K-State Research and Extension News
November 20, 2009
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Investing for Farm Families Course Helps Farmers Plan for a Secure Future




Online Course Sponsored by eXtension



A secure future, a farm for future generations. It’s everything a farm family wants.



“You can learn to secure your farm’s future and protect your family’s legacy by enrolling now in an online course just for farm families,” said Barbara O’Neill, Extension specialist in Financial Resource Management at Rutgers Cooperative Extension. “Investing for Farm Families provides the information you need to make strategic decisions while weaving together farm and personal investments.”



The eight-lesson course helps farm families plan for a financially stable future that meets their long-term needs. Developed by a team of Extension educators from several states, farm families can work at their own pace while taking the course.



“You can learn to increase your future financial security, identify investment strategies, know asset allocation basics, evaluate investment production alternatives to agriculture business risks, and invest for retirement and farm succession planning,” O’Neill said.



She noted that farm families have unique investing needs, which the course addresses. Surveys and focus groups with farmers provided the course developers with insights about farmers' investment concerns and learning preferences.



Tim Eggers, Extension agricultural economist with Iowa State University said he and others affiliated with Annie's Project have encouraged farmers to enroll in the course. Annie's Project is an educational program offered in 20 states and dedicated to strengthening women's roles in the modern farm enterprise.



"The primary benefit of the course is the thoughtful analysis of how on- and off-farm investments can be balanced based on the participant's unique situation,” Eggers said. “Farm and ranch families tend to be more comfortable with the investments they can see and use. Investing for Farm Families can help farmers to diversify their investments."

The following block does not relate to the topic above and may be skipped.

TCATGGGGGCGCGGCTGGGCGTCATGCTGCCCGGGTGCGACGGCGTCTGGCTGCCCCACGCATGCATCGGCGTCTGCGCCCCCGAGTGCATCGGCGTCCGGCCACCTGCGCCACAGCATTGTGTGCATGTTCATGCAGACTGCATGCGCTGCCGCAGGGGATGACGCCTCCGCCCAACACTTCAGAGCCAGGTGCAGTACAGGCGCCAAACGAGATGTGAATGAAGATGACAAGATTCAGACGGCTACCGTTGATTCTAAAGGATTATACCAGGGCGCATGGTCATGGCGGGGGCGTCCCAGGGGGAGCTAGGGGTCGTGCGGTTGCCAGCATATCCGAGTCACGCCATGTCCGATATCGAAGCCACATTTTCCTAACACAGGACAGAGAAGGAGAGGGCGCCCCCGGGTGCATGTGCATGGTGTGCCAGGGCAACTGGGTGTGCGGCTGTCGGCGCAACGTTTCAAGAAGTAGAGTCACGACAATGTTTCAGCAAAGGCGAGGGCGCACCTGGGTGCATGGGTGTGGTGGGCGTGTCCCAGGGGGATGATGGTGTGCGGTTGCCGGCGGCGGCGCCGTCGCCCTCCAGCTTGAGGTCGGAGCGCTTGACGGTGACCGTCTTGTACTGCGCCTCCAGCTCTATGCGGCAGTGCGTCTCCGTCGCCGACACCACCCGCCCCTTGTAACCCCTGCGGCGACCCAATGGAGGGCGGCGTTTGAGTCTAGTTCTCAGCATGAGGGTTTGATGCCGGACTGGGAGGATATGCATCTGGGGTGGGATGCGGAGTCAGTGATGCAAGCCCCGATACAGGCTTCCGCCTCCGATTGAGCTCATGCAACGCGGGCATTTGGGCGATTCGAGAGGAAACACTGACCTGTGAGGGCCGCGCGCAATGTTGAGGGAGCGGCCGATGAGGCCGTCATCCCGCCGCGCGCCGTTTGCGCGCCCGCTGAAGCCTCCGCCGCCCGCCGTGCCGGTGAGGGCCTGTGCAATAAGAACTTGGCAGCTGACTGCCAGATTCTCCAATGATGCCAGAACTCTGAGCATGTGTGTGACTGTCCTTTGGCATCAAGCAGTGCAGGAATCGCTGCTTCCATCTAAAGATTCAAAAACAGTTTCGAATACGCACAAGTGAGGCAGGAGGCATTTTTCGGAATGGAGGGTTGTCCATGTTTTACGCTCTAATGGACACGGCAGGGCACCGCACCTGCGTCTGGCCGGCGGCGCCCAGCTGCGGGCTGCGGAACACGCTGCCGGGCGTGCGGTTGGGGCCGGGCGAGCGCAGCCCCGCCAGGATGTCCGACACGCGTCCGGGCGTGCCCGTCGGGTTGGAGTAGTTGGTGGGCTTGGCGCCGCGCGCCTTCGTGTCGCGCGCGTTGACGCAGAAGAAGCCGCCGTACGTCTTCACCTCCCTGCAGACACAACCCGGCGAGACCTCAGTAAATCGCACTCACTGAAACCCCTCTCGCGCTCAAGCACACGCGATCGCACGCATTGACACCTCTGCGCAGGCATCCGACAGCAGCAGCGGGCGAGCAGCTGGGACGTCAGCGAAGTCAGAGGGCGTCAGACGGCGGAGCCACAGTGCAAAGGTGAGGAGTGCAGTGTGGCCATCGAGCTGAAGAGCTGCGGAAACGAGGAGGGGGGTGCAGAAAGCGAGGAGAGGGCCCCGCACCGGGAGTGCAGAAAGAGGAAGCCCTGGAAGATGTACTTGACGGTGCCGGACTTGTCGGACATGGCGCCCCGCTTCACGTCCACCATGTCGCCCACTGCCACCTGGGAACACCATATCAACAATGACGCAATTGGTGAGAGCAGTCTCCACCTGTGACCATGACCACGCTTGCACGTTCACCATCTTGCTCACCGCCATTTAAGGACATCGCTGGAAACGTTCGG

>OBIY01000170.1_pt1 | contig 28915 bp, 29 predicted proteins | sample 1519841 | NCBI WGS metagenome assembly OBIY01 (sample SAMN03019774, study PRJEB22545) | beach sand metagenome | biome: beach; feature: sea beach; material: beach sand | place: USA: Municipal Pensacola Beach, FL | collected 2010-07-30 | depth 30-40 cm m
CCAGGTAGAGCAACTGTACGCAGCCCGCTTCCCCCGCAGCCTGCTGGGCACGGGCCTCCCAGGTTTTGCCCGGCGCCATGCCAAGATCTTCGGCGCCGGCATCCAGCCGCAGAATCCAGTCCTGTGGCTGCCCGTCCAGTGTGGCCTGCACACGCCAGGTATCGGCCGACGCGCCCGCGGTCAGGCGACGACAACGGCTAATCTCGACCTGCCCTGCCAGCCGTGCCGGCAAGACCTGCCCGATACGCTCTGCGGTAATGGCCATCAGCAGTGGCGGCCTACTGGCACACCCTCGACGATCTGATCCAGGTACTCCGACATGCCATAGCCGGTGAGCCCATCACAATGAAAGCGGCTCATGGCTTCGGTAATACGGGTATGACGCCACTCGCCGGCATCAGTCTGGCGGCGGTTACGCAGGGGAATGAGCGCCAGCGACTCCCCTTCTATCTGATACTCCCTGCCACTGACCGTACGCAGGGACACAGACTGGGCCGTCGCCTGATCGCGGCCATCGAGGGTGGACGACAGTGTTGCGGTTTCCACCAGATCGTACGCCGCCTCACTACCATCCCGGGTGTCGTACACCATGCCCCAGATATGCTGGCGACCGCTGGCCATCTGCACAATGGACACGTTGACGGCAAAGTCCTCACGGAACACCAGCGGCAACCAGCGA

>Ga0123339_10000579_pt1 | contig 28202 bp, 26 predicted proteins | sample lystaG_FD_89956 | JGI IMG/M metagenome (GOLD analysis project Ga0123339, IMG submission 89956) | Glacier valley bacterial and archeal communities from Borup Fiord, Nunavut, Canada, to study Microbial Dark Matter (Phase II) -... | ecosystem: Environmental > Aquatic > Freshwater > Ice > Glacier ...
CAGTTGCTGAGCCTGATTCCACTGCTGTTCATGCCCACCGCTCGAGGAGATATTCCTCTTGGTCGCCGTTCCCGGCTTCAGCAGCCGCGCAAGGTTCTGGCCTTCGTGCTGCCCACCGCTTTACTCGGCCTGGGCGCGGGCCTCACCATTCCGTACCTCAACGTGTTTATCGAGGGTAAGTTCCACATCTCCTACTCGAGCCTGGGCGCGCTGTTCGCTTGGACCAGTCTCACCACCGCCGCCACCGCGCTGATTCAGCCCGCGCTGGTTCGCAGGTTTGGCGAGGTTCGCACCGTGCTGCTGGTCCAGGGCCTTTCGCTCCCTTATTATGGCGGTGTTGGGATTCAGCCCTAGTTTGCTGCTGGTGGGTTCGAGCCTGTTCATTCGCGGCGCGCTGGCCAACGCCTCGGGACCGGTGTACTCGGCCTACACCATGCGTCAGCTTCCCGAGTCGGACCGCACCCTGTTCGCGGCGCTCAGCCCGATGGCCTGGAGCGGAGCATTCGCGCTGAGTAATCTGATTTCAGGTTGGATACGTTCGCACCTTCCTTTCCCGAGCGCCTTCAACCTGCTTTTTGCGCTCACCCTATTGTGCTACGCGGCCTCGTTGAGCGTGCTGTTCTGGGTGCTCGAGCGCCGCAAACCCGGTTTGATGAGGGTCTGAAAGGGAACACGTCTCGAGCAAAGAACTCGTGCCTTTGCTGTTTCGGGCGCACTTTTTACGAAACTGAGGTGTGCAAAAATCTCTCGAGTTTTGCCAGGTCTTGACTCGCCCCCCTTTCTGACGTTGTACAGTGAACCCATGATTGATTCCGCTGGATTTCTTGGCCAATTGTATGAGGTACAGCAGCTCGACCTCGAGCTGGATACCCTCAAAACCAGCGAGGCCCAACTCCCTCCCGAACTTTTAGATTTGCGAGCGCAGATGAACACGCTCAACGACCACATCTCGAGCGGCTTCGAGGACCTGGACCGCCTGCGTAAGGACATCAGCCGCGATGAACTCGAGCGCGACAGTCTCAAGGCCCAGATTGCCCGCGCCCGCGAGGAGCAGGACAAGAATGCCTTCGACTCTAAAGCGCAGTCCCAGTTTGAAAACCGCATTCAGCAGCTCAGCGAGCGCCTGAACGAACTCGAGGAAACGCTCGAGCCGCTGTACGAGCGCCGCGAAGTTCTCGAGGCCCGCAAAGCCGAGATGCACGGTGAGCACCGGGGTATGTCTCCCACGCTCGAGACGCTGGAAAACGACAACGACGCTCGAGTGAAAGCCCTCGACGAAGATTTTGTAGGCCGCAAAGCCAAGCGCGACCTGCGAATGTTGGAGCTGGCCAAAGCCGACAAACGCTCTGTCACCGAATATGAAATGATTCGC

O’Neill and Eggers along with several Extension staff from around the nation developed the course through the Online Investment Education (OIE) project, which was created to reach farm families nationwide with investment information relevant to their needs. It was funded with a two-year grant to the eXtension Foundation from the Financial Industry Regulatory Authority (FINRA) Investor Education Foundation.



More information about the course, including enrollment, is available on the Web site: www.extension.org/pages/InvestingforFarmFamilies.



The Financial Industry Regulatory Authority (FINRA) Investor Education Foundation supports innovative research and educational projects that give investors the tools and information they need to better understand the markets and the basic principles of saving and investing. Details about grant programs and other new initiatives of the Foundation are available at www.finrafoundation.org.



eXtension is an educational partnership of more than 70 land-grant universities helping Americans improve their lives with access to timely, objective, research-based information and educational opportunities. eXtension's interactive Web site is customized with links to local Cooperative Extension sites. Land-grant universities were founded on the ideals that higher education should be accessible to all, that universities should teach liberal and practical subjects and share knowledge with people throughout their states.



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K-State Research and Extension is a short name for the Kansas State University Agricultural Experiment Station and Cooperative Extension Service, a program designed to generate and distribute useful knowledge for the well-being of Kansans. Supported by county, state, federal and private funds, the program has county Extension offices, experiment fields, area Extension offices and regional research centers statewide. Its headquarters is on the K-State campus, Manhattan.

Story by: Elaine Edwards
elainee@ksu.edu
K-State Research & Extension News

Barbara O’Neill, Rutgers University, oneill@AESOP.Rutgers.edu; Tim Eggers, Iowa State University, teggers@iastate.edu